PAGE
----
Lily Bay State Park is one of the most popular spots along the shores of Moosehead Lake. The 925 acre destination offers hiking, boating, fishing, wildlife, and more. Plus it’s just 10 minutes up the road from The Lodge at Moosehead Lake!
There are lots of wonderful, outdoor recreation destinations around Moosehead Lake but Lily Bay State Park is one of the most popular. Most of its popularity comes from those who camp there but you don’t have to stay overnight to enjoy the park’s many charms.
Lily Bay State Park was established in 1959, primarily on land donated to Maine by the Scott Paper Company. While camping at the park is seasonal, May to October, the park itself is open all year ’round, 9am to sunset. Once the snow falls, the park becomes a popular snow-shoeing and cross-country skiing destination.
Visiting Lily Bay State Park
Lily Bay State Park is located on the East Shore of Moosehead Lake, nine miles north of town at 13 Myrle’s Way, Greenville, ME. As I say at the top, this is just ten minutes up Lily Bay road from our Moosehead Lake bed and breakfast.
There is a small fee to enter the park but it is well worth the cost and goes towards maintaining the park for everyone’s enjoyment.
The park’s 925 acres include two camping areas with 90 well-spaced campsites on the lake. Although the campgrounds are seasonal, winter camping is allowed with prior permission.
Camping amenities include picnic tables, grills, and a playground for the kids. Water is not available in the park so be sure to bring some along if you plan to stay awhile.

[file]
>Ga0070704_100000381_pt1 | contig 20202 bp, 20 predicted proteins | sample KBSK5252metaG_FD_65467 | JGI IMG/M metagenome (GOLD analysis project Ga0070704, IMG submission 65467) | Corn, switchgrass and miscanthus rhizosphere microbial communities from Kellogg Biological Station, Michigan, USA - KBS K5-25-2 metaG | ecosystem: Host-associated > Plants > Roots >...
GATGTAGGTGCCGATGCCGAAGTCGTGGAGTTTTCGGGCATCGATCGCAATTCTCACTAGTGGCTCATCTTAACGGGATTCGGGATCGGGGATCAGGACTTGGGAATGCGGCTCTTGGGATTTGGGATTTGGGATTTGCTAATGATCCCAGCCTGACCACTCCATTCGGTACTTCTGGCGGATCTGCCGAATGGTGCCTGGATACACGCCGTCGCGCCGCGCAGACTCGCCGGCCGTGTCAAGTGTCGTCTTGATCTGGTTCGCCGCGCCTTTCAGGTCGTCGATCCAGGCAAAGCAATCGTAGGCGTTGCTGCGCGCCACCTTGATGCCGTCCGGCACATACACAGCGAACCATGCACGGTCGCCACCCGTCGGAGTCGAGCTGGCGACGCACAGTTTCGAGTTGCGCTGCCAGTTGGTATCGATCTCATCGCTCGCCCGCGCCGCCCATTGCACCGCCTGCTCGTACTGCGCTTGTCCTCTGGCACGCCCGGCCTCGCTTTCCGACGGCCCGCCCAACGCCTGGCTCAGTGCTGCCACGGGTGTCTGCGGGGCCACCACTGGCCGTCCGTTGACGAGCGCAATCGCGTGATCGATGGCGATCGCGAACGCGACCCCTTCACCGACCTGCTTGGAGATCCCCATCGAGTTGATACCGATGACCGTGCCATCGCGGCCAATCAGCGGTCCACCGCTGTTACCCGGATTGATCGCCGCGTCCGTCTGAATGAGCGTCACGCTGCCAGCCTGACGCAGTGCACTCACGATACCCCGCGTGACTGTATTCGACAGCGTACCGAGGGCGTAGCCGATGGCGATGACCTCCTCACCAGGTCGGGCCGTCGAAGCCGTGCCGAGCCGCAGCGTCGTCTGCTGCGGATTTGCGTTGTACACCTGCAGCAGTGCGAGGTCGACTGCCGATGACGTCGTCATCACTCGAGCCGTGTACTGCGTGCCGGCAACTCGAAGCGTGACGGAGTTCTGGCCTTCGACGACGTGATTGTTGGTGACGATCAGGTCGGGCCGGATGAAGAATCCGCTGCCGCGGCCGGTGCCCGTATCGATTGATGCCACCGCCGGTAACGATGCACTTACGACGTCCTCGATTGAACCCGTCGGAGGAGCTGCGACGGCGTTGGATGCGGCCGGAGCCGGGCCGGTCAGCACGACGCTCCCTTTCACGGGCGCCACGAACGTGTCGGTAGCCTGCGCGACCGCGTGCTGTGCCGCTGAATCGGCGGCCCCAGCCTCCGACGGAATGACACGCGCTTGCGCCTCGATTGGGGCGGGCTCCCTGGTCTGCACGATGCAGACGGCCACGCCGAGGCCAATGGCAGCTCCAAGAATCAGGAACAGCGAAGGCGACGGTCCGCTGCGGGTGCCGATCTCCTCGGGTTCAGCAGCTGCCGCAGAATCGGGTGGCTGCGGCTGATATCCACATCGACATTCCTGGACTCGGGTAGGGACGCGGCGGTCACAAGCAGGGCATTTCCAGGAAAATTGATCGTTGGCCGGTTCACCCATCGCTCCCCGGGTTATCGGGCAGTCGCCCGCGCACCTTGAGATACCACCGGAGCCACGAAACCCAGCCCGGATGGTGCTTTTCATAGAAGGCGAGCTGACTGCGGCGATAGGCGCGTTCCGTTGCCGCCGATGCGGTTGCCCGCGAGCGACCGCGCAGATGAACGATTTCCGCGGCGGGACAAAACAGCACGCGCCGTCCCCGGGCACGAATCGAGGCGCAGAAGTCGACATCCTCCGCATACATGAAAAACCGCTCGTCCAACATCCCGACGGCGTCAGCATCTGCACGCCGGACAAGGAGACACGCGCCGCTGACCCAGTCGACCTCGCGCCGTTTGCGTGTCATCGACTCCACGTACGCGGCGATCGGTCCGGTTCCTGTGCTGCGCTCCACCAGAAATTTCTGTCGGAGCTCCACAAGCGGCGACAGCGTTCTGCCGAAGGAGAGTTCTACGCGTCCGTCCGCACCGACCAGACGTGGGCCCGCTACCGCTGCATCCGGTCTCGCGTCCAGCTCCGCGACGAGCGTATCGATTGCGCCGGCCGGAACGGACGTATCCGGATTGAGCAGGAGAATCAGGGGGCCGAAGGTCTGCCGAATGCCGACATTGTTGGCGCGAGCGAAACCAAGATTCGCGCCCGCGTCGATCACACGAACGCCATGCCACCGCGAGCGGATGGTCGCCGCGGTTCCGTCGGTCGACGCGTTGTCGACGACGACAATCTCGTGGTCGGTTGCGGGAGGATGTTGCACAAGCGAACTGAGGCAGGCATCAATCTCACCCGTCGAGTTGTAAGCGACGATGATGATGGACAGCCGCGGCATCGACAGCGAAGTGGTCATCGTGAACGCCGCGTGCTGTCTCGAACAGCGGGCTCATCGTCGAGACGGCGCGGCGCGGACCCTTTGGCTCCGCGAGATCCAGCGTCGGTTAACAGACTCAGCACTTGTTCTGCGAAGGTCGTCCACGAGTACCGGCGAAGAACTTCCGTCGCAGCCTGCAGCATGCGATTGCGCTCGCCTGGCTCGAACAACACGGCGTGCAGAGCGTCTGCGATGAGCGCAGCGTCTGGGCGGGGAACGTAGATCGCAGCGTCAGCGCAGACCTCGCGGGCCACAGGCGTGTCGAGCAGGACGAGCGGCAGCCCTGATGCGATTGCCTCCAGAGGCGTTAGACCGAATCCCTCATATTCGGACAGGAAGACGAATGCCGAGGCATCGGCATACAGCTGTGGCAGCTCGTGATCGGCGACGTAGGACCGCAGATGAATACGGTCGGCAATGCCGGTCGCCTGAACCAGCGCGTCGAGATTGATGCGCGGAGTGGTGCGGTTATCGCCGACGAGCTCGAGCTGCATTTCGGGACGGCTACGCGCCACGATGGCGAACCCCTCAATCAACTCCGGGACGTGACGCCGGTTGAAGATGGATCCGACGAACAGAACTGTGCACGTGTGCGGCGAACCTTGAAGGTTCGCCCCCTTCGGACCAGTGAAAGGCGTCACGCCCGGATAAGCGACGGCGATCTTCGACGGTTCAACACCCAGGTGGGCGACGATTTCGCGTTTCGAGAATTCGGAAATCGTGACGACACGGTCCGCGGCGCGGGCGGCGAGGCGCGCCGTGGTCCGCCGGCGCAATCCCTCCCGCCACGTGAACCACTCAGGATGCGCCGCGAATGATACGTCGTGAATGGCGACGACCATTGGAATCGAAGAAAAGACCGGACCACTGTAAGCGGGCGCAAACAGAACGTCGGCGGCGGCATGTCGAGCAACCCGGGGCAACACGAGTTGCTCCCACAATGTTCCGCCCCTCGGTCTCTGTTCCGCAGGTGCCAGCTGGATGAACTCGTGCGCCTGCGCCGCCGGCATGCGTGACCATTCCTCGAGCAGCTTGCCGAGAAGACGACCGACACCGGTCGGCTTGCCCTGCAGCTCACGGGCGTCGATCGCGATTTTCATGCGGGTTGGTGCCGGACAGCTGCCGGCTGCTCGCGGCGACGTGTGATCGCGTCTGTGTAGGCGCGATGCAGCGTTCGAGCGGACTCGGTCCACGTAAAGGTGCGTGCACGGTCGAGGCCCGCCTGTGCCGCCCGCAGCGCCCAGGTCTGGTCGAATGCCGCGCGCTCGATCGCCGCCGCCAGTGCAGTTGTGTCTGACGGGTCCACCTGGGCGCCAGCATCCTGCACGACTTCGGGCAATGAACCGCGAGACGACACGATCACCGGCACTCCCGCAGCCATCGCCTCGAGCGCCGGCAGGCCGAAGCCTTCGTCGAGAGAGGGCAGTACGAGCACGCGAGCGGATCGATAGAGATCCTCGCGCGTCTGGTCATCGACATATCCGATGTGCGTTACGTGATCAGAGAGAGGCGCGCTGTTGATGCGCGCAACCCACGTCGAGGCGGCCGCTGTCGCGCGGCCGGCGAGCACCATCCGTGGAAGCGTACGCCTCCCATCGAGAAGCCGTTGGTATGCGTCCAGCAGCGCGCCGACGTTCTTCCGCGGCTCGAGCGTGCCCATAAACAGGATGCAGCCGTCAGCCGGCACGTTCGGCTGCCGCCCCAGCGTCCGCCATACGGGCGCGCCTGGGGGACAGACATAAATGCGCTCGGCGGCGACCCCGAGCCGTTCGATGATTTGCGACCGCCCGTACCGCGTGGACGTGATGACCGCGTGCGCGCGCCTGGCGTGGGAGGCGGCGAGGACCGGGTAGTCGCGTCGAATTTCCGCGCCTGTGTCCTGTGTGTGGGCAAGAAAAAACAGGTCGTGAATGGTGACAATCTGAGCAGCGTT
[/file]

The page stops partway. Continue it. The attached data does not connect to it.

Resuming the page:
Other amenities include a swimming area with a fine pebble beach and such amazing, panoramic views. You won’t even care if you forgot your swimsuit!
Wildlife one might spot while hiking in the park include fox, raccoon, squirrels, white-tailed deer, and, of course, moose. The park is also extremely popular in autumn, with leaf peppers coming from all over to take in the spectacular colors.
Boating, Fishing, and Hiking at Lily Bay
Lily Bay State Park has two trailer-able, public boat launches and slips for motorized and non-motorized boats at each end of the park. If you’re planning on canoeing or kayaking the lake, use caution when crossing large stretches of open water. Wind can be treacherous on a lake of this size, coming up quickly to capsize you. Small watercraft should stay close to shore for safety.
Anglers looking to get some fishing in will find plenty to love about Moosehead Lake. The lake is home to salmon, brook trout, lake trout, and smallmouth bass. The salmon and trout are more active in the cool months, the bass in summer. You can get a fishing license and bone up on state fishing regulations online.
Hikers will enjoy stunning lake views along the easy, 2 mile long Shoreline Trail. As the name implies, this trail runs along the lake’s shore, between the beach and Rowell Cove campground.
In winter, the park maintains 5 miles of groomed cross-country ski trails and a keeps a parking area plowed. People come from all over to ski, snowshoe, and ice-fish Moosehead Lake every year.
Pets are allowed but must be kept on a leash at all times. Visit the park website for more information.